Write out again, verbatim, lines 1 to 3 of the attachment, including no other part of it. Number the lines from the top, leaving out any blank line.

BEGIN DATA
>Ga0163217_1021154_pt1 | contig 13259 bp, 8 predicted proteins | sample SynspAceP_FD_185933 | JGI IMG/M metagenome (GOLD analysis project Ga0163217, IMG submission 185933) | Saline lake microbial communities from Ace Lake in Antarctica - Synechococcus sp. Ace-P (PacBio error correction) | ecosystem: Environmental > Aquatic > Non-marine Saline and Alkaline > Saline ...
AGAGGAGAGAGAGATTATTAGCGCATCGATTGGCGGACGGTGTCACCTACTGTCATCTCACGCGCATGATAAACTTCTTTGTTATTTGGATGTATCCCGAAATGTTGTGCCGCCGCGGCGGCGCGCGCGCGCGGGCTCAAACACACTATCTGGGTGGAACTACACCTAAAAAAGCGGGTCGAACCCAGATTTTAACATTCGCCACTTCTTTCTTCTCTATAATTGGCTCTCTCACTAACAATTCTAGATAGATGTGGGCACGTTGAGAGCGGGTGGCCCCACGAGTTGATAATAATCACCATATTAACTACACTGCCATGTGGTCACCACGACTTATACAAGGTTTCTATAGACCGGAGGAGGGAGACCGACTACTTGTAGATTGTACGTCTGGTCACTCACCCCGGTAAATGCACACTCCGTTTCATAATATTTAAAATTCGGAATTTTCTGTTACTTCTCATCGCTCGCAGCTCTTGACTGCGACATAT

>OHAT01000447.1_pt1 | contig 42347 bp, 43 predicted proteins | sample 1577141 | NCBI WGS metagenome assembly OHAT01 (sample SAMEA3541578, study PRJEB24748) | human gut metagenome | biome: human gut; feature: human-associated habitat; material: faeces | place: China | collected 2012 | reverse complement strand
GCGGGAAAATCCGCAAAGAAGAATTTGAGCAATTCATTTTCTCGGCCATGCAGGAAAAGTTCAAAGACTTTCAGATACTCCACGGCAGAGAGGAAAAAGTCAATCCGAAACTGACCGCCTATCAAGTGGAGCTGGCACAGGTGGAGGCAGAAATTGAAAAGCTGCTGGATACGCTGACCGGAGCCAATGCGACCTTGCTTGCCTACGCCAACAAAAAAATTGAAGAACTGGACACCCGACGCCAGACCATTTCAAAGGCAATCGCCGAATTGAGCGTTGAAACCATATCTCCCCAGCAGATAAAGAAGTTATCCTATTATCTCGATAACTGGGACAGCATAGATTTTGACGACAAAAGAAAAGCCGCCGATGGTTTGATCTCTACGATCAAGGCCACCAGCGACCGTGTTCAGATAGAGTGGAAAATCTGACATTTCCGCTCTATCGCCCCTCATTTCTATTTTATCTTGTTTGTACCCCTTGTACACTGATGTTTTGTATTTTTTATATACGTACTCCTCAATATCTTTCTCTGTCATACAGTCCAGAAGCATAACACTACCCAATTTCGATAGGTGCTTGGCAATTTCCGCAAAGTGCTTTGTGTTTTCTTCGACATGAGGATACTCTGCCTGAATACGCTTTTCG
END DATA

>Ga0163217_1021154_pt1 | contig 13259 bp, 8 predicted proteins | sample SynspAceP_FD_185933 | JGI IMG/M metagenome (GOLD analysis project Ga0163217, IMG submission 185933) | Saline lake microbial communities from Ace Lake in Antarctica - Synechococcus sp. Ace-P (PacBio error correction) | ecosystem: Environmental > Aquatic > Non-marine Saline and Alkaline > Saline ...
AGAGGAGAGAGAGATTATTAGCGCATCGATTGGCGGACGGTGTCACCTACTGTCATCTCACGCGCATGATAAACTTCTTTGTTATTTGGATGTATCCCGAAATGTTGTGCCGCCGCGGCGGCGCGCGCGCGCGGGCTCAAACACACTATCTGGGTGGAACTACACCTAAAAAAGCGGGTCGAACCCAGATTTTAACATTCGCCACTTCTTTCTTCTCTATAATTGGCTCTCTCACTAACAATTCTAGATAGATGTGGGCACGTTGAGAGCGGGTGGCCCCACGAGTTGATAATAATCACCATATTAACTACACTGCCATGTGGTCACCACGACTTATACAAGGTTTCTATAGACCGGAGGAGGGAGACCGACTACTTGTAGATTGTACGTCTGGTCACTCACCCCGGTAAATGCACACTCCGTTTCATAATATTTAAAATTCGGAATTTTCTGTTACTTCTCATCGCTCGCAGCTCTTGACTGCGACATAT

>OHAT01000447.1_pt1 | contig 42347 bp, 43 predicted proteins | sample 1577141 | NCBI WGS metagenome assembly OHAT01 (sample SAMEA3541578, study PRJEB24748) | human gut metagenome | biome: human gut; feature: human-associated habitat; material: faeces | place: China | collected 2012 | reverse complement strand